COLUMBUS, OHIO - A clinically relevant "liquid biopsy" test can be used to profile cancer genomes from blood and predict survival outcomes for patients with metastatic triple negative breast cancer (TNBC), according to new research published by a multi-institutional team of researchers with The Ohio State University Comprehensive Cancer Center -- Arthur G. James Cancer Hospital and Richard J. Solove Research Institute (OSUCCC - James), the Dana-Farber Cancer Institute and the Broad Institute of MIT and Harvard.
Although TNBC represents just 10-15 percent of all breast cancer diagnoses, the disease is responsible for 35 percent of all breast cancer-related deaths. While significant advances in understanding the genomic drivers of primary TNBC have been made in the past decade, relatively little is known about metastatic disease because surgical tumor biopsies are rarely obtained from these patients.
For this new study, researchers completed what is believed to be the largest genomic characterization of metastatic TNBC derived exclusively from liquid biopsies. This was done by measuring cell-free DNA levels in the blood -- DNA that is excreted from both cancerous and normal cells into the bloodstream. The study included blood samples from 164 women with metastatic TNBC.
"Traditionally, we would need to obtain a tissue biopsy to perform the whole genome sequencing tests that could reveal potential DNA-level mutations driving a patient's specific cancer. For metastatic breast cancer patients, however, tissue biopsy can be risky or painful," says Daniel Stover, MD, co-first and co-corresponding author of the study and a breast medical oncologist/researcher with the OSUCCC - James. "Being able to do this type of genomic analysis from a simple blood draw allows us to get a picture of a patient's specific cancer genomic characteristics in a less invasive way."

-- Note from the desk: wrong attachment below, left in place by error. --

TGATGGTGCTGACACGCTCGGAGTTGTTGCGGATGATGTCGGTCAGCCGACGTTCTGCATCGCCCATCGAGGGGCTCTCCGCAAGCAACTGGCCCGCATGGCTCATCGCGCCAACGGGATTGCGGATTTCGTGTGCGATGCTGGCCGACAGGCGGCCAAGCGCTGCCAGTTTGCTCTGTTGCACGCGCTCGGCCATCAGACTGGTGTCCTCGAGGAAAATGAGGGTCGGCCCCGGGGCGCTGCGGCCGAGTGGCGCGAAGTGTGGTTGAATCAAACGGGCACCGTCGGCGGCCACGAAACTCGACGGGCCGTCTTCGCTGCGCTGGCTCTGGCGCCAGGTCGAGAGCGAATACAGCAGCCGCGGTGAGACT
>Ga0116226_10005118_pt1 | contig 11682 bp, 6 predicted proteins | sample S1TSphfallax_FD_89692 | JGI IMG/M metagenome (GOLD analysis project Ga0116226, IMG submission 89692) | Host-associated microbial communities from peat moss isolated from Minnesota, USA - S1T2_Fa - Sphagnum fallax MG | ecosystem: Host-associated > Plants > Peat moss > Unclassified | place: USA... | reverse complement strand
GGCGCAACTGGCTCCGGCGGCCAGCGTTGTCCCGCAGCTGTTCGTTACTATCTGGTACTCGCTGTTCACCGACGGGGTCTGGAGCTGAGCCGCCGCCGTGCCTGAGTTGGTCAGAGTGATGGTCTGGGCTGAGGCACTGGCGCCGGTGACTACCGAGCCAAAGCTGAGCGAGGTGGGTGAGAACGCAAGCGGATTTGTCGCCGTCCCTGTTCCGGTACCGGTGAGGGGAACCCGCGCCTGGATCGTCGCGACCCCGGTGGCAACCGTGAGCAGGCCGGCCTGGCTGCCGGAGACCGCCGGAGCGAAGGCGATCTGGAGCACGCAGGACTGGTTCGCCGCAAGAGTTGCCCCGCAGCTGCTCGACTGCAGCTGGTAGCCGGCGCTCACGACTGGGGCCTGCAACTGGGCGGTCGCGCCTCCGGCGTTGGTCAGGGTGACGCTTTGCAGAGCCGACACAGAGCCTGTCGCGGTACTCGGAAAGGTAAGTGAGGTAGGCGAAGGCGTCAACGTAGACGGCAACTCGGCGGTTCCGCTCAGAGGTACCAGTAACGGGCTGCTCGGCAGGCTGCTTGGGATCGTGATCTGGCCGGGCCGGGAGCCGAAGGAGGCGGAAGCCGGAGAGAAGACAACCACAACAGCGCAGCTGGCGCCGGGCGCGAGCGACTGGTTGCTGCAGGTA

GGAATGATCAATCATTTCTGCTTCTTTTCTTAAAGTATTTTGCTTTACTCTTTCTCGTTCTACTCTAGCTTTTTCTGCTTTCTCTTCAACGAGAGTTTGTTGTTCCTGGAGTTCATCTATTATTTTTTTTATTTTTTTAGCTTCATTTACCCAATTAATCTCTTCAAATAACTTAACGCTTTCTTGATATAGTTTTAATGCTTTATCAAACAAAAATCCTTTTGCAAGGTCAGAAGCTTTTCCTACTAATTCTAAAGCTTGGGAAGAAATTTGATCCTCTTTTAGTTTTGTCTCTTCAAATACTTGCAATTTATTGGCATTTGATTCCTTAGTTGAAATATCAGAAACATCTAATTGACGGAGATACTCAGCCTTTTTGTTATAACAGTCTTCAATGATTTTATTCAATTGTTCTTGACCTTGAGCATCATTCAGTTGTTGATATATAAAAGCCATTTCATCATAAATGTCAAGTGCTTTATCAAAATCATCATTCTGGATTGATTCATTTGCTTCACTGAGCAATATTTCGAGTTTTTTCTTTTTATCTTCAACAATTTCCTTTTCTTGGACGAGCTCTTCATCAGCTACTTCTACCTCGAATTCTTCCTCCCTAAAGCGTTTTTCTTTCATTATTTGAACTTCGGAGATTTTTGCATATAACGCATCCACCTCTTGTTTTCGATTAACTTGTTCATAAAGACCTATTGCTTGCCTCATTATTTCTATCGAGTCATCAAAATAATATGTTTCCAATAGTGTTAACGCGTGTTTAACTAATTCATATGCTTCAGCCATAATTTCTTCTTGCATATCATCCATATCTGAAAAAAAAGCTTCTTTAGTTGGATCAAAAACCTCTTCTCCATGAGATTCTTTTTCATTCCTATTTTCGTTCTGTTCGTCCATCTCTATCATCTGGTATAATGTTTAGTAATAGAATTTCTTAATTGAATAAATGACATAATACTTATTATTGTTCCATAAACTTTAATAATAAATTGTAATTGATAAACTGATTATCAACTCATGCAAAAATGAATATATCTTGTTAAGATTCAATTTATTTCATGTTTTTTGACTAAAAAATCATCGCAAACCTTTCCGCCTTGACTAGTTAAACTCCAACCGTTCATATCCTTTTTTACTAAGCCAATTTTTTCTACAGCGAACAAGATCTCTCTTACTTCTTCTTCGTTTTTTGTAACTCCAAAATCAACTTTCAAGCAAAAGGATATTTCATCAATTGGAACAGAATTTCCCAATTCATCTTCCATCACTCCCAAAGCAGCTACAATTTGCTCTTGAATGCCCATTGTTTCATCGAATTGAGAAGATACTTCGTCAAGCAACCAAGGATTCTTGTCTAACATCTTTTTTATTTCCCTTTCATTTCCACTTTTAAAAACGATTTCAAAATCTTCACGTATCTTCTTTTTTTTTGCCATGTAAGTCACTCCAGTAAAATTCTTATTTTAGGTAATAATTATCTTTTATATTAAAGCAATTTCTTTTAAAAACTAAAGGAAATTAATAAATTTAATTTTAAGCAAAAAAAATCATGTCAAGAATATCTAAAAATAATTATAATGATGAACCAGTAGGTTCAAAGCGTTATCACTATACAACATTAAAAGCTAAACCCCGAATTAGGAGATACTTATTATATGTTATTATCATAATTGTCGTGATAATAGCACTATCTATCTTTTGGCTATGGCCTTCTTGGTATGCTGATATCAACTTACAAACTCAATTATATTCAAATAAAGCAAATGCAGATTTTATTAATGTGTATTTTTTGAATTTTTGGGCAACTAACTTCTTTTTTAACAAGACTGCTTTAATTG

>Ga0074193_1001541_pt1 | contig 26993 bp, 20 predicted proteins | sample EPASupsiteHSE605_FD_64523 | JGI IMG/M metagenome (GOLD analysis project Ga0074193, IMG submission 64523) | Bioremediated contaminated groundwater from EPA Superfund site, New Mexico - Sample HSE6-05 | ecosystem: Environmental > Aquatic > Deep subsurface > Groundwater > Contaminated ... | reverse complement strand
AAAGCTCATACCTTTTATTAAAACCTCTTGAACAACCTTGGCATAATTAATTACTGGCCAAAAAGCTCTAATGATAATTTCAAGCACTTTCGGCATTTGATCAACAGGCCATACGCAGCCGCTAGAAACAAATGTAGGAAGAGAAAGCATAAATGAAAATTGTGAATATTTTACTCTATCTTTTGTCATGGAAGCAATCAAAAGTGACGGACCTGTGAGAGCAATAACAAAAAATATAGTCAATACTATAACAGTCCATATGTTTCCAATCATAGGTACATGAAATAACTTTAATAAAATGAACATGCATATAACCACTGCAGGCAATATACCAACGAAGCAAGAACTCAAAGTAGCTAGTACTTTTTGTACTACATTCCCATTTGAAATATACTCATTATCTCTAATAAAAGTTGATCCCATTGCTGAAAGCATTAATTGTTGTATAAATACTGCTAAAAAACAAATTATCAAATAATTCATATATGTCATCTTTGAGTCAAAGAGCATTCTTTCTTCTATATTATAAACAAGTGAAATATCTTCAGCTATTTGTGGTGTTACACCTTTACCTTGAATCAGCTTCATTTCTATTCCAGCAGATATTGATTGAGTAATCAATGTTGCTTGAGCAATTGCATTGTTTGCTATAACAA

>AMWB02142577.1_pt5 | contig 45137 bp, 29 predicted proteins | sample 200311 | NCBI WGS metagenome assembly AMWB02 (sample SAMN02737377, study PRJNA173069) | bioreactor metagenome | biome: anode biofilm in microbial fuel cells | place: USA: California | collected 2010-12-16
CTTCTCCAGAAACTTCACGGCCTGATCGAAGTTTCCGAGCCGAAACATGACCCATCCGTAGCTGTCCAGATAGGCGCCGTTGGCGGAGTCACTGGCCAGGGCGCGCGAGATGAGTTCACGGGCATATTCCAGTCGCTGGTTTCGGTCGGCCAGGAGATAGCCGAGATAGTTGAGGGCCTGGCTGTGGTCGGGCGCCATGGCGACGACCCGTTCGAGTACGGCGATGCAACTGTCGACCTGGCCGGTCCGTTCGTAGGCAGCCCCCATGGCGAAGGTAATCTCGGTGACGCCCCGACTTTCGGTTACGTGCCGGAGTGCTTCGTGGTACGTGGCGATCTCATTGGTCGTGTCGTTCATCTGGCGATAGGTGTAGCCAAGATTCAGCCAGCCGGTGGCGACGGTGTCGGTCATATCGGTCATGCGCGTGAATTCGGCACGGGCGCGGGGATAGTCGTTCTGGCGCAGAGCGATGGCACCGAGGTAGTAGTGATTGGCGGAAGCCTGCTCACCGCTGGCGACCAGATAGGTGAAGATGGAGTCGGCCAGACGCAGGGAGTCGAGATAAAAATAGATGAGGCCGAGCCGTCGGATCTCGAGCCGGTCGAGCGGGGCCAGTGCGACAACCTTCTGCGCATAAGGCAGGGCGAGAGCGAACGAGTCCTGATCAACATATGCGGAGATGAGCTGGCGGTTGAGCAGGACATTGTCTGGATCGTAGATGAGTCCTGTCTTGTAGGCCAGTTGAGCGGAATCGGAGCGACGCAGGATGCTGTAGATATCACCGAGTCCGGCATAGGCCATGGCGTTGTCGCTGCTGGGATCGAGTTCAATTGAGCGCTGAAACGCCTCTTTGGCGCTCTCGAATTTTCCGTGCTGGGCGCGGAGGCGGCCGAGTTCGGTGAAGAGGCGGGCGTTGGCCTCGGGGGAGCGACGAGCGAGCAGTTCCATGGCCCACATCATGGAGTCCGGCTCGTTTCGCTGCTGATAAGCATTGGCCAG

Researchers then used a customized liquid biopsy technique they developed to distinguish levels of DNA from cancer cells and healthy cells (tumor fraction). Whole genome sequencing was performed to identify potential mutations associated with metastatic TNBC.
The team found that 64 percent of patients had more than 10 percent tumor DNA, and that this threshold of tumor DNA was correlated with poor survival outcomes in patients with metastatic TNBC. Additionally, researchers used genome-wide data to identify specific abnormal genes more frequently altered in metastatic TNBC compared with primary cases of the disease. These abnormal genes were associated with survival outcomes in the metastatic TNBC patient population and could serve as targets for new therapies for at-risk populations in the future, researchers say.
"The recognition that a significant fraction of patients harbor greater than 10 percent tumor DNA in blood suggests that liquid biopsies may enable routine and non-invasive profiling of cancer genomes for patients with metastatic TNBC," says Viktor Adalsteinsson, PhD, co-corresponding author and group leader of the Blood Biopsy Team at the Broad Institute.
Researchers say this study suggests that minimally invasive liquid biopsies could be used as a new predictive marker for metastatic TNBC.
"This is a very challenging disease. Our team's findings -- and others enabled by liquid biopsy --could improve how we track disease and treat our patients in the clinic," says Heather Parsons, MD, MPH, co-first author of the study and breast medical oncologist/researcher at Dana-Farber Cancer Institute and Harvard Medical School.
"These are exciting and important discoveries that could help us understand how a patient's cancer is likely to progress and, ultimately, could have the potential to guide treatment decisions based on specific genomic risk factors," adds Stover, whose plans for his laboratory at the OSUCCC - James include expanded validation studies with a goal to bring this test into the clinic and investigate new methods to study circulating DNA.
These findings will appear in the February 20, 2018, print issue of the Journal of Clinical Oncology. Stover conducted this research while serving as an instructor of medicine at the Dana-Farber Cancer Institute in Boston, in collaboration with the Blood Biopsy Team at the Broad Institute and the Breast Oncology Group at the Dana-Farber Cancer Institute.